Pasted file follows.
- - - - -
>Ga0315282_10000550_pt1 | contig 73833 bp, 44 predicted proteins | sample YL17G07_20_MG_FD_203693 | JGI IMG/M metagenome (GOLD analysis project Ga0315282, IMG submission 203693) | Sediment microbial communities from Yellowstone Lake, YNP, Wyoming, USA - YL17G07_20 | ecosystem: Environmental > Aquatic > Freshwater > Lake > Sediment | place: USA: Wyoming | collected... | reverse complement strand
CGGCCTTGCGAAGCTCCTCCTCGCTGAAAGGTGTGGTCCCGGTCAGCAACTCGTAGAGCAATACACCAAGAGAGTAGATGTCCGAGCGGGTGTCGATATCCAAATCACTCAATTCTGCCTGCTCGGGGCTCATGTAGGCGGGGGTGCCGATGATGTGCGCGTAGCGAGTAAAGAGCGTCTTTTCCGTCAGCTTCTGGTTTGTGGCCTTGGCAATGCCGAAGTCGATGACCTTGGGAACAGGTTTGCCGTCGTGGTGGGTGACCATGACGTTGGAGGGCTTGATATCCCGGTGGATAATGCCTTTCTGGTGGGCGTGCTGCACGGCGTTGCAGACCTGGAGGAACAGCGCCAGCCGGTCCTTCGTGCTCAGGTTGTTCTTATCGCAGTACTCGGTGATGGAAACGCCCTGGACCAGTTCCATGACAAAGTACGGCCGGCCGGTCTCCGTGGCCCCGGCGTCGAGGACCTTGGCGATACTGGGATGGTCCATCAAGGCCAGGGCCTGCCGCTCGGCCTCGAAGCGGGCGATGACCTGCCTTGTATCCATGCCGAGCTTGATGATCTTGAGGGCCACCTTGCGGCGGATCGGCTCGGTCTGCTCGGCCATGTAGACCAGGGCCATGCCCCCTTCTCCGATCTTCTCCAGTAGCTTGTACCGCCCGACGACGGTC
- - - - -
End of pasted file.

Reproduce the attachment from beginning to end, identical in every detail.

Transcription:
>Ga0315282_10000550_pt1 | contig 73833 bp, 44 predicted proteins | sample YL17G07_20_MG_FD_203693 | JGI IMG/M metagenome (GOLD analysis project Ga0315282, IMG submission 203693) | Sediment microbial communities from Yellowstone Lake, YNP, Wyoming, USA - YL17G07_20 | ecosystem: Environmental > Aquatic > Freshwater > Lake > Sediment | place: USA: Wyoming | collected... | reverse complement strand
CGGCCTTGCGAAGCTCCTCCTCGCTGAAAGGTGTGGTCCCGGTCAGCAACTCGTAGAGCAATACACCAAGAGAGTAGATGTCCGAGCGGGTGTCGATATCCAAATCACTCAATTCTGCCTGCTCGGGGCTCATGTAGGCGGGGGTGCCGATGATGTGCGCGTAGCGAGTAAAGAGCGTCTTTTCCGTCAGCTTCTGGTTTGTGGCCTTGGCAATGCCGAAGTCGATGACCTTGGGAACAGGTTTGCCGTCGTGGTGGGTGACCATGACGTTGGAGGGCTTGATATCCCGGTGGATAATGCCTTTCTGGTGGGCGTGCTGCACGGCGTTGCAGACCTGGAGGAACAGCGCCAGCCGGTCCTTCGTGCTCAGGTTGTTCTTATCGCAGTACTCGGTGATGGAAACGCCCTGGACCAGTTCCATGACAAAGTACGGCCGGCCGGTCTCCGTGGCCCCGGCGTCGAGGACCTTGGCGATACTGGGATGGTCCATCAAGGCCAGGGCCTGCCGCTCGGCCTCGAAGCGGGCGATGACCTGCCTTGTATCCATGCCGAGCTTGATGATCTTGAGGGCCACCTTGCGGCGGATCGGCTCGGTCTGCTCGGCCATGTAGACCAGGGCCATGCCCCCTTCTCCGATCTTCTCCAGTAGCTTGTACCGCCCGACGACGGTC